Bob Olin

From Wikipedia, the free encyclopedia
Jump to navigation Jump to search
Bob Olin
Weight(s)Light heavyweight
Height5 ft 10 in (178 cm)
Reach72 in (183 cm)
BornRobert Lous Olin
(1908-07-04)July 4, 1908
Brooklyn, New York, U.S.
DiedDecember 16, 1956(1956-12-16) (aged 48)
Bronx, New York, U.S.
Boxing record
Total fights86
Wins by KO25

Robert Lous Olin (July 4, 1908 – December 16, 1956) was an American boxer who became the World Light Heavyweight champion on November 16, 1934, against Maxie Rosenbloom at Madison Square Garden. His trainer was the legendary Ray Arcel and his manager was Harold Scadron.[1][2][3][4]

Early life and career[edit]

Olin was born on July 4, 1908, to a Jewish family in New York's crowded Lower East Side, and raised in Brooklyn. Like several outstanding Jewish boxers of his era, he began boxing at the Lower East Side's Educational Alliance on East Broadway, a settlement house for Jewish immigrants from Eastern Europe. After graduating from Erasmus High, he attended Fordham Law School for two years while working as a messenger for a Wall Street brokerage office. Early in his boxing career, Olin continued to broker the sale of bonds as a side line.[5][6]

Boxing as an amateur, Olin won the New York City Golden Gloves Light Heavyweight 175 lb (79 kg) Open Championship in 1928. On March 24, 1928, he competed in the Inter-City Golden Gloves Competition in Chicago. He won all 35 of his amateur fights, as well as the New York Metropolitan Amateur Athletic Union title, and turned professional in 1929.[1]

Early career 1930-31[edit]

On April 10, 1930, Olin defeated George LaRocco in a six-round points decision at Lennox Sporting Club in New York.[2][7]

On June 3, 1930, Olin met Ralph Ficucello, a former 1929 New York Golden Gloves Heavyweight Champion, at Queensboro Stadium in Queens, New York. Though outweighed by 12 pounds, Olin pulled off the victory of the fellow Golden Gloves champion in an eight-round points decision.[8]

On October 22, 1930, Olin bested Willard Dix in a hard-fought ten round points decision at New York's Madison Square Garden. Olin floored Dix for a nine count in the fourth and ninth rounds. In the rough match, Olin was down for nine in the fourth himself.[9][10]

Olin took a ten-round decision against Joe Banovic near the end of 1930 at Madison Square Garden. It was a dull, close, mauling bout with little boxing or long range blows, and the decision was unpopular with many fans, but Banovic was an accomplished opponent and the win helped pave Olin's path toward a light heavyweight championship attempt[11]

On July 27, 1931 Olin defeated Al Gainer, a determined World Light Heavyweight Championship contender, in a ten-round bout at White City Stadium in New Haven, Connecticut. Gainer led in the early rounds, but Olin came through in the ninth and tenth to win the referee's decision. A light rain hampered the outdoor match in the fifth and sixth rounds. From his corner, trainer Ray Arcel assisted Olin in the strategically fought bout.[12][2]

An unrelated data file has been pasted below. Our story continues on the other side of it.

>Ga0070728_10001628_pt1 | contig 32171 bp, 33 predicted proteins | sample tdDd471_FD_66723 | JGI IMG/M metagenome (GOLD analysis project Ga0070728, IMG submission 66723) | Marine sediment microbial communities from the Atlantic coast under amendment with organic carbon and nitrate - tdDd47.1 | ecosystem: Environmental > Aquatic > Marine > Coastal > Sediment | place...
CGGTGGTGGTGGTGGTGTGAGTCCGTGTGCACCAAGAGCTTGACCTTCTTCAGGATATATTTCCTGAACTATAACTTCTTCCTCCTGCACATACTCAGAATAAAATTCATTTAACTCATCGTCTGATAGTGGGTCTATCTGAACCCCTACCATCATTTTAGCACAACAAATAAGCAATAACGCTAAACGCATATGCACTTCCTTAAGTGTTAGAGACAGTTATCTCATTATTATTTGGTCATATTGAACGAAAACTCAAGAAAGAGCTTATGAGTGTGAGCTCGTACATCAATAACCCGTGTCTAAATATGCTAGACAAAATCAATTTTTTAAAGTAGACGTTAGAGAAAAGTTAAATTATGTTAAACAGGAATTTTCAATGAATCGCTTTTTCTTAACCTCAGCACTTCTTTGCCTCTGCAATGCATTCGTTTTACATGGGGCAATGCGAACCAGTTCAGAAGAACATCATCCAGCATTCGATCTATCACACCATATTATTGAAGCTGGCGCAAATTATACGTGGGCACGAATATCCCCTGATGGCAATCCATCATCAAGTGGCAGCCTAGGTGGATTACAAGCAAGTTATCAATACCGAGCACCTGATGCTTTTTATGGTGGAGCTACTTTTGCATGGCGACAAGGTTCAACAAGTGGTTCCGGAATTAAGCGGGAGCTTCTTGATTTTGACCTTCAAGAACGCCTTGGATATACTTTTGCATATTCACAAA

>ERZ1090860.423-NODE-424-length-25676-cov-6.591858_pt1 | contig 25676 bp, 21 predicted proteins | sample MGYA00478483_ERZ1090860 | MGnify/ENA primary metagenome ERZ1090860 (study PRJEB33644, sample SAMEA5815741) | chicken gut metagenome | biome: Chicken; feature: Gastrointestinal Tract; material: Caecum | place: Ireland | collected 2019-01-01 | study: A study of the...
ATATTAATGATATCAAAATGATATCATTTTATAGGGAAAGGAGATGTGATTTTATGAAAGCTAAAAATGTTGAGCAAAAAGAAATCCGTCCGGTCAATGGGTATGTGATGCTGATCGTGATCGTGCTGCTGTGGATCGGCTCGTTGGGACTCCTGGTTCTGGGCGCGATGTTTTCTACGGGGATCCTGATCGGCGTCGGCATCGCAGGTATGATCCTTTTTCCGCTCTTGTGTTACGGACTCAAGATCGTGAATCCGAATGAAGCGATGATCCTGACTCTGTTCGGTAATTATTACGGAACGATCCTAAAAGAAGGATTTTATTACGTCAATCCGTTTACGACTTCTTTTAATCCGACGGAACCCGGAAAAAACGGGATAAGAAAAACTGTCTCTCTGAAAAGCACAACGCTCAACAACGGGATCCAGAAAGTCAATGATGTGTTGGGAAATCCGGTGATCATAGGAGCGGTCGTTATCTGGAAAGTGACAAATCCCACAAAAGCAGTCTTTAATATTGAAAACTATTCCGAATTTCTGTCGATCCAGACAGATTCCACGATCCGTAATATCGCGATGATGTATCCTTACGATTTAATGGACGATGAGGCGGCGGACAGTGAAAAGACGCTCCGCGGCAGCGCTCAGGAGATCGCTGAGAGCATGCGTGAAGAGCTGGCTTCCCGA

Participation in the 1931 NBA Light Heavyweight Tournament in Chicago[edit]

On December 18, 1931, Olin achieved a fourth-round knockout of Tait Littman in the opening round of the National Boxing Association World Light Heavyweight Tournament at Chicago Stadium. Olin's telling blow was a left hook delivered with Littman against the ropes.[13] Twelve days later in the tournament's second round on December 30, Olin won over Cylde Chastain in a ten-round split decision. Though many in the crowd believed Chastain had outboxed Olin in the opening rounds, Olin was awarded the decision due to his strong finish in the closing rounds.[14] In his final round of the tournament, Olin lost a ten-round decision to Baxter Calmes on January 15, 1932.[2]

Ramping up for the Light Heavyweight Championship, 1933-34[edit]

On February 15, 1932 at New York's St. Nicholas Arena Olin broke his right hand placing three smashing rights to the jaw of Arthur Hittick in the first, and he lost the bout as a result. Though he managed to finish the bout, he was unable to use his right hand for uppercuts or to block as effectively, and Hittick countered with blows to the body in the remaining rounds.[15]

Al Gainer handed Olin a disappointing loss in their third meeting on September 1, 1932 in a ten-round points decision at West Haven, Connecticut. Gainer gave Olin a "terrific battering during the last two rounds". Gainer was an aspiring Light Heavyweight Contender and a Connecticut State Light Heavyweight Champion with a strong punch and may have outpowered the lighter punching Olin this match. Regardless, Olin won in two of their four meetings and drew one.[16] The battle was close until the ninth when a barrage of punches by Gainer left Olin nearly helpless, and with cuts below both eyes.[17]

Olin took a six-round points decision on October 9, 1933 at Madison Square Garden against Black boxer Ed "Unknown" Winston. A right cross to the head sent Winston to the deck for a no count in the first, and he connected with fewer punches than he received in the rough rounds that followed.[18]